Businesses use it to network with other businesses & to advertise their goods & services.
For me, it’s a chatroom, where I can interact & share with aquaintances, friends, family & yes, dare I say it strangers!  As a business, everyone is a potential customer, so it’s very important to me to interact & have lots of followers.  How do I do that? I try to entertain, I have competitions, I make friends, I retweet. It’s as simple as that!
So, in a nutshell,  it’s a way to link up with like-minded people – total strangers in a lot of cases.  But, unlike Facebook, they don’t have access to your life if you don’t tweet it!
In a way, it can be termed as mini Facebook status updates using a maximum of 140 characters (which can be a struggle sometimes when trying to get your point across! I tend to have to go over what I’ve typed changing ‘to’ into the number 2, deleting definite articles, using the number 4 instead of the word ‘for’ & so on.  I also get rid of spaces where I can and hardly ever use punctuation!  The final sentence usually makes no sense, particularly if I want to leave space for all the ‘hashtags’ that a business needs to include these days! (We’ll get onto the ‘importance’ of the ‘hashtag’ in the next blog.
Another use for Twitter which has caught on is the ‘Twitter Competition’ – A process whereby individuals (known affectionately as ‘compers’) retweet certain phrases which include a particular word using a (yes, you guessed it) ‘hashtag’ to be included in a prize draw run by a business.
So who benefits from these ‘Twitter Competitions’?  The winner, obviously!  The business?  Some would say no, but many think it a way to increase their Twitter presence which in turn increases their overall ‘Web’ presence & can bring more people to their website increasing sales & revenue.  So yes for business, Twitter is very much a form of advertising & getting a name or brand known.  Businesses ask people to follow them and to retweet their prize draw phrase to get a bigger audience & therefore, more followers & more retweets.  Needless to say, the ‘Twitter Competition’ is very popular.
So what is a Retweet or RT?
This allows Twitter users to share the best links, tweets, and gems they find from others using the service.  But for beginners, it’s not immediately obvious what retweets are, or what tools to use to make retweeting easier.  Under most tweets there are options available.  Using these options makes communication & actions easier & quicker – sometimes!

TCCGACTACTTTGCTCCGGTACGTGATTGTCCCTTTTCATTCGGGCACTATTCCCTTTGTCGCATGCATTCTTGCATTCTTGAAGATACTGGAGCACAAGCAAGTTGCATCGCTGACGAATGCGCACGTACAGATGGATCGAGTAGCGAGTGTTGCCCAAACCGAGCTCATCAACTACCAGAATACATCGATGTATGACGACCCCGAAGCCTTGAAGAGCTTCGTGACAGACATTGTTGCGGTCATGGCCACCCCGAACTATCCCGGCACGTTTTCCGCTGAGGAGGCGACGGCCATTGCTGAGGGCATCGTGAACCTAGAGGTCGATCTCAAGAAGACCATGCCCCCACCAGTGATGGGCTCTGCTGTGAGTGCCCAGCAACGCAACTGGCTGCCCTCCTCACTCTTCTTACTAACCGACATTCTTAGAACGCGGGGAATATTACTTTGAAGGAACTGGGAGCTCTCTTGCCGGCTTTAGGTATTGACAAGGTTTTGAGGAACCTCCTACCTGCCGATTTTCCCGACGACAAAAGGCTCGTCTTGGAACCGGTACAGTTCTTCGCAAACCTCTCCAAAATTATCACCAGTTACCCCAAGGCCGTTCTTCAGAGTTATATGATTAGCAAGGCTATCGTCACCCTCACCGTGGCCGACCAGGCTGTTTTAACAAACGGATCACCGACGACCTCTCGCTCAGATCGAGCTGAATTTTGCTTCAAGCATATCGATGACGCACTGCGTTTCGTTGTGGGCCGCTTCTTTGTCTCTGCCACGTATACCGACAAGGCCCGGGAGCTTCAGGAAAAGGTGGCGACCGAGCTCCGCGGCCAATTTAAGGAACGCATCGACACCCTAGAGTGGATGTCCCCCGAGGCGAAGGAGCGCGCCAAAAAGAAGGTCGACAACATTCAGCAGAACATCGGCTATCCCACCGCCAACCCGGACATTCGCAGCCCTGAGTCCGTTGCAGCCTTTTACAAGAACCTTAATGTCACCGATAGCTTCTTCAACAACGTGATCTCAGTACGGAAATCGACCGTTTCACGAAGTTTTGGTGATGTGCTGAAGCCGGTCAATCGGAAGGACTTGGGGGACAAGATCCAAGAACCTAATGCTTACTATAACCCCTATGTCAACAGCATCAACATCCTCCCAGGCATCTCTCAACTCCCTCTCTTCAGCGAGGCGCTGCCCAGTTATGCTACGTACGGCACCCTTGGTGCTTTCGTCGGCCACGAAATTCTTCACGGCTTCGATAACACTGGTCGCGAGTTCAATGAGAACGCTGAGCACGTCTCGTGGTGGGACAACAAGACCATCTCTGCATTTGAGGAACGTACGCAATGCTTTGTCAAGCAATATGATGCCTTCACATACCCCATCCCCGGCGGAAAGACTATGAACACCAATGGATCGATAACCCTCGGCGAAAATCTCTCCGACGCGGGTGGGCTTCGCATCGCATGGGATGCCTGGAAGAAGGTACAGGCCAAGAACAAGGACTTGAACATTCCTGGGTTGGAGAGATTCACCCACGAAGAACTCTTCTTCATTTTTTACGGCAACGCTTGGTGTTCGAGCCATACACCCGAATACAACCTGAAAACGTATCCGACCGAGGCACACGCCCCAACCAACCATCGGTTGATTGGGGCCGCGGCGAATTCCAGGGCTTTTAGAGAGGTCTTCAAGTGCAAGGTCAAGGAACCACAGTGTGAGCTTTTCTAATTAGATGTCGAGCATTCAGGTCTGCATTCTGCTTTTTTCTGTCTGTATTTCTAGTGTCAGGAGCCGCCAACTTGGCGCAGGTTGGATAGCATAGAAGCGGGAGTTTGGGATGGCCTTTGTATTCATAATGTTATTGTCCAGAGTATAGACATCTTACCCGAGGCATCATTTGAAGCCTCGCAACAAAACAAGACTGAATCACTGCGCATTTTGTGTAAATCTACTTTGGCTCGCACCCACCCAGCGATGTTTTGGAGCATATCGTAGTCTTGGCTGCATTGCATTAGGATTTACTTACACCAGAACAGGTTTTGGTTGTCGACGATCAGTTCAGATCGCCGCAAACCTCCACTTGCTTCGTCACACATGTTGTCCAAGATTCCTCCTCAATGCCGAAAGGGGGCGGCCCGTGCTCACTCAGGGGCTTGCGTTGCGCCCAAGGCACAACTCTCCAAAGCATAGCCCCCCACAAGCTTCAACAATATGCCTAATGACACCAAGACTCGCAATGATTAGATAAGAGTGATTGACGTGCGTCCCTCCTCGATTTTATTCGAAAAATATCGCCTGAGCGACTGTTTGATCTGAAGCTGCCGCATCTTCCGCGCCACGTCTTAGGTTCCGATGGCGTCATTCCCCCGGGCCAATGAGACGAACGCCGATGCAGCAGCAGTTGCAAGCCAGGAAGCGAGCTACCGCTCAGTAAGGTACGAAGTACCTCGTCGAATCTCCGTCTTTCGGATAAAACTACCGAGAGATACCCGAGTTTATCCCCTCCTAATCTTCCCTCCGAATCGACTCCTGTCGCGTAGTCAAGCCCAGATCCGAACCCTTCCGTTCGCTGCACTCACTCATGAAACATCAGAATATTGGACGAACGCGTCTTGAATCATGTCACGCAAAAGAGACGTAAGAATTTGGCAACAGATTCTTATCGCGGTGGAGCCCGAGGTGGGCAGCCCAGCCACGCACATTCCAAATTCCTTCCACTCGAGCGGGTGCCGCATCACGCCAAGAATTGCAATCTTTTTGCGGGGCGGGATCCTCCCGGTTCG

These are the main options available:

  • Expand or View Conversation, means you can open up the dialogue & see what was said previously in the conversation
  • Reply is pretty self-explanatory – If you would like to interact with this tweeter, you click here.
  • Retweet, the magic link that every business would like people to click, so that their tweet reaches even more people. Let me explain: An original tweet will be seen by the tweeter’s followers only.  If this is then retweeted, then it is seen by the retweeter’s followers too, if it’s then retweeted again – well, it can go on & on which means more people see that business tweet/advert & there is a bigger audience for that business.   Another way to retweet is to add the letters RT to a tweet which has been copied & pasted from another tweeter, but this must include their Twitter ID to show that it was their tweet originally.  This usually limits how much of the original tweet can be sent out, as the original tweet may have used the whole 140 characters allowed.  You may then need to readjust the original tweet to fit it in which defeats the object & can totally change the context of the original!  Much easier to use the Retweet link!
  • … More  This option can have lots attached to it’s drop-down menu or it can have very little.  It all depends on whether you are tweeting from a phone (be it an iPhone or Android), from a tablet or indeed a PC or laptop.  I’ve found that they all show tweets & tweeting options differently and there are some things you just can’t do unless you are on a PC or laptop!  Most of the options here are self-explanatory though, so I won’t dwell on them.

The main thing is that tweeting is and can be as sociable as Facebook and I believe it’s easier to meet other people who have the same interests (be it business or other) than it actually is on Facebook because of the ‘hashtag’ phenomenon.

More ‘Twitter Facts soon!


Previous Older Entries Next Newer Entries

%d bloggers like this: